Gaffney is getting some Republican help. Two August donors were former Jacksonville City Council members, Stephen Joost and Greg Anderson. Other primarily GOP donors include message man Michael Munz, former city official and political veteran Mike Weinstein, and Kent Stermon, who may be the person in Northeast Florida most plugged in with Gov. Ron DeSantis.
Yes, Gaffney/Davis would be a Democratic primary. While a Republican is running, though, we have seen Republican money invest heavily in Democratic outcomes. Consider 2016, for example, when Donald Trump’s current political adviser Susie Wiles helped Al Lawson get to know Jacksonville media.
A Gaffney win would push Senate Republicans closer to a functional supermajority on many issues. There is a comfort level Jacksonville Republicans have with him that cannot be ignored either. Expect more GOP play in SD 6.
Renner ramps up
More strong fundraising, as if there would be any other kind, for Speaker-designate Paul Renner in August. He ended up remarkably close to a million dollars on hand as September began.
Renner’s Conservatives for Principled Leadership committee had a $70,000 August, its best month since February. That account now has over $725,000 to deploy.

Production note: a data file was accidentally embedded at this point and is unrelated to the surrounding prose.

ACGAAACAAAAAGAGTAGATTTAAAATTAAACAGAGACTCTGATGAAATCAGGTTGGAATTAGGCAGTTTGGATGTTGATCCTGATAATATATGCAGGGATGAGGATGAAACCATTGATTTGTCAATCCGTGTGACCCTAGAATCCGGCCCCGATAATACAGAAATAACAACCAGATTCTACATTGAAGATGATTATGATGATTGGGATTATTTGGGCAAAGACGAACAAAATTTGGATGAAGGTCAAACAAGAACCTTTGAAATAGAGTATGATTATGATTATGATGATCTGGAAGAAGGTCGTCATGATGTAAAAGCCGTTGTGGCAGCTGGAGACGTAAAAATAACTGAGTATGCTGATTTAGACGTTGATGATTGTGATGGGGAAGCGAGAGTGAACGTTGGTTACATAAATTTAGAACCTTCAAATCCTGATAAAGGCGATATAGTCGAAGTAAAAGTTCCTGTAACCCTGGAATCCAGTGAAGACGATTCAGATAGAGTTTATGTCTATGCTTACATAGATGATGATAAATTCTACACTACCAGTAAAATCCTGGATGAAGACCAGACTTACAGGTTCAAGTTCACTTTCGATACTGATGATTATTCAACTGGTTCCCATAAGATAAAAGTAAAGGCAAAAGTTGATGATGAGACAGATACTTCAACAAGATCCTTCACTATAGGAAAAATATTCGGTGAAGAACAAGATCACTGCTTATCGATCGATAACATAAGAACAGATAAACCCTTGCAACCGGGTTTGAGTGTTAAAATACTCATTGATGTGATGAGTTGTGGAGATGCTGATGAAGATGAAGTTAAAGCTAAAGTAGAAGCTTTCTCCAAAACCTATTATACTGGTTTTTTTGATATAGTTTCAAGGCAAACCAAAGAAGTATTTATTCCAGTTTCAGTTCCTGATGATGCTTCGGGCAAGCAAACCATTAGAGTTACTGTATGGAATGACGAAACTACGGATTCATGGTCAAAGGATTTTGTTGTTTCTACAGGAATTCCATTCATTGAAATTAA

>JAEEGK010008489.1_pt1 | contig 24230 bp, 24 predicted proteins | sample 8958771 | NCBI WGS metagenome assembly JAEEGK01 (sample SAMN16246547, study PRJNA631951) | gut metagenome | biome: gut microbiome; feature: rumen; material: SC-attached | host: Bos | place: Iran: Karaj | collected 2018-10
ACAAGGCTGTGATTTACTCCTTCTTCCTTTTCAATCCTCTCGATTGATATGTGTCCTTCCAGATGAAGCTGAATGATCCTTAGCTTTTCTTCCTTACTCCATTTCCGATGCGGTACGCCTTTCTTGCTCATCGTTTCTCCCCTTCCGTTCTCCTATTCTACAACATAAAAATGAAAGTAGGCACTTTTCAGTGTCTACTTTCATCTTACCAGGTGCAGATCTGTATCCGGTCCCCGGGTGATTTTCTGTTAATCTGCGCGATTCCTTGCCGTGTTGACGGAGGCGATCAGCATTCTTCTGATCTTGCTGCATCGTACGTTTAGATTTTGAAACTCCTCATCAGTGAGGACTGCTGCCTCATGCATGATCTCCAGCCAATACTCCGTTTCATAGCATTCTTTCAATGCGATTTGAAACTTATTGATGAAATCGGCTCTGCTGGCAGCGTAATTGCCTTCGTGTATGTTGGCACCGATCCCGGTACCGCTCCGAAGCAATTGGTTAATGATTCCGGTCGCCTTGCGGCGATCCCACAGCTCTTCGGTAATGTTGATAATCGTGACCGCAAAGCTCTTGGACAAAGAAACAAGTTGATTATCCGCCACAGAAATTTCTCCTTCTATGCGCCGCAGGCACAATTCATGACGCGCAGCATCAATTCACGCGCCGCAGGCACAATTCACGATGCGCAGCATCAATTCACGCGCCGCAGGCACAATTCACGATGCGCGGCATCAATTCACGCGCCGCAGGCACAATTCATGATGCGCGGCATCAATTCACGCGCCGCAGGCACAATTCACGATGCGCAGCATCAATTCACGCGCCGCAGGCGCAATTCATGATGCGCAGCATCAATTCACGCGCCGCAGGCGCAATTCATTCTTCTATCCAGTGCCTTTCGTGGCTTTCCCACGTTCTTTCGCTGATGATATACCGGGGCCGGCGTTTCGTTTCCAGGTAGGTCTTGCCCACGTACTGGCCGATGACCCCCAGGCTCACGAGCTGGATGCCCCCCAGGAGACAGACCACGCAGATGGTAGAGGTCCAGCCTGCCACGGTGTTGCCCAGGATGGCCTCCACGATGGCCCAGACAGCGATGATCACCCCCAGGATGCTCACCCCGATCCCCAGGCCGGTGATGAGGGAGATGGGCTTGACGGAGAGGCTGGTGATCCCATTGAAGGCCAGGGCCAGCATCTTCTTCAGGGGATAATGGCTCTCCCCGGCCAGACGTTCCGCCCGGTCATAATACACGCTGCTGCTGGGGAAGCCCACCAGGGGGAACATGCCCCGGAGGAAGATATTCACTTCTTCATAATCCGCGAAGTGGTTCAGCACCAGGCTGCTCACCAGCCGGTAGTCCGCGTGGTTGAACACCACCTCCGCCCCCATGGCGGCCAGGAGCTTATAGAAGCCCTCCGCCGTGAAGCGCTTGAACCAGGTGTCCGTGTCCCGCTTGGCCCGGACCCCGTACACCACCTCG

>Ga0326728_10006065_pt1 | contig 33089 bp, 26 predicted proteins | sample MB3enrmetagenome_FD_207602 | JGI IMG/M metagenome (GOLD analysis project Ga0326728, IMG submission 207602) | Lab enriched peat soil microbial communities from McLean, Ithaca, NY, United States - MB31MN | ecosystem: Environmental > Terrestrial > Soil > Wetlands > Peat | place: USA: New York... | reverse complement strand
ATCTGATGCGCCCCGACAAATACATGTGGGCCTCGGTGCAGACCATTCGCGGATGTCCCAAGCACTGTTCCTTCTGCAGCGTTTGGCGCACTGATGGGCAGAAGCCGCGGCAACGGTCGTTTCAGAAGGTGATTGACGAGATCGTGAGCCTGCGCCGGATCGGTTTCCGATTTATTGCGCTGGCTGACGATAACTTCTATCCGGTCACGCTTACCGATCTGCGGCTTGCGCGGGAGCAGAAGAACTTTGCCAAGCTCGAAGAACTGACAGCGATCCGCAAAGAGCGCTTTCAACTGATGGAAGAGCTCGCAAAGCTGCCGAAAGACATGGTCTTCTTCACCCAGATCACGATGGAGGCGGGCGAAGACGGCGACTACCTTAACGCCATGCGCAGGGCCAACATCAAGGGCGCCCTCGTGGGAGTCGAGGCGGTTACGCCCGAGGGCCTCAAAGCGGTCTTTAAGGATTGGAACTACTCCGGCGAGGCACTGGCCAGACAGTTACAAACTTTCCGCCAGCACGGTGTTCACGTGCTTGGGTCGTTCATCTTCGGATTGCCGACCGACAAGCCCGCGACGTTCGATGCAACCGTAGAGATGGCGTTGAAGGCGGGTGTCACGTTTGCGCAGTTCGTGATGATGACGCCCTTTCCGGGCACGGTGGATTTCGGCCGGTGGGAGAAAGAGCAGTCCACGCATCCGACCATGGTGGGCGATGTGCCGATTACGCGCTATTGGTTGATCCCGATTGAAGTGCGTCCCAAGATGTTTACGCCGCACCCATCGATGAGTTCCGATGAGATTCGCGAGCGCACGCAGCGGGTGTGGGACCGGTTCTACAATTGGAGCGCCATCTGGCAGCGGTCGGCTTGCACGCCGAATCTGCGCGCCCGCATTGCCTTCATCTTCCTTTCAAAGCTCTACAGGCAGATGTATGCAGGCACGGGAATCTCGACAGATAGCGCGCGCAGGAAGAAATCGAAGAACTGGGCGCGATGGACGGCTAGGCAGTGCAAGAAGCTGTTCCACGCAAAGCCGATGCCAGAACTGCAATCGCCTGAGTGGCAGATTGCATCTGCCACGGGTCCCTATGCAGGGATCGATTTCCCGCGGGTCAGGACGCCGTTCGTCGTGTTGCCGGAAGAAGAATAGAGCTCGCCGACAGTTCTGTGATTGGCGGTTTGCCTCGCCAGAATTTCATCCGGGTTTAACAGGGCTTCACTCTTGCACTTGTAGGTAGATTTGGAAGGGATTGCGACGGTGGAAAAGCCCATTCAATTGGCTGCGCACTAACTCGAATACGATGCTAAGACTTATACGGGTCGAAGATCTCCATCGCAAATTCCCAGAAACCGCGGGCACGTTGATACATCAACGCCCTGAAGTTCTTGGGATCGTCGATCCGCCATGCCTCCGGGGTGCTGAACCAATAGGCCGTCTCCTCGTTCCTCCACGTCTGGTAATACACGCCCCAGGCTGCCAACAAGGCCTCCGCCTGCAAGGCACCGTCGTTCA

Renner’s other political committee, Florida Foundation for Liberty, was also active, with $20,000 in new money and $225,000 on hand.
Renner has $30,000 in his campaign account also, with $17,000 raised in August. Lobbyist Ron Book and lawyers Morgan & Morgan was among the hard money donors.
All told, Renner is nearing a million dollars on hand for his HD 24 reelection bid. He currently is unopposed.
August was a productive month for the fundraising of Rep. Sam Garrison, the Clay County Republican representing HD 18. Between his campaign account and his political committee, the future Speaker raised over $100,000 for the month.
Over $85,000 of that sum went to the p.c. Honest Leadership, with donors ranging from Dosal Tobacco and Surterra Wellness to the AFSCME labor union. The campaign account brought in the remaining $15,000+, with a lot of donations from South Florida.
The committee has roughly $350,000 to spend, with another $45,000+ in the campaign account.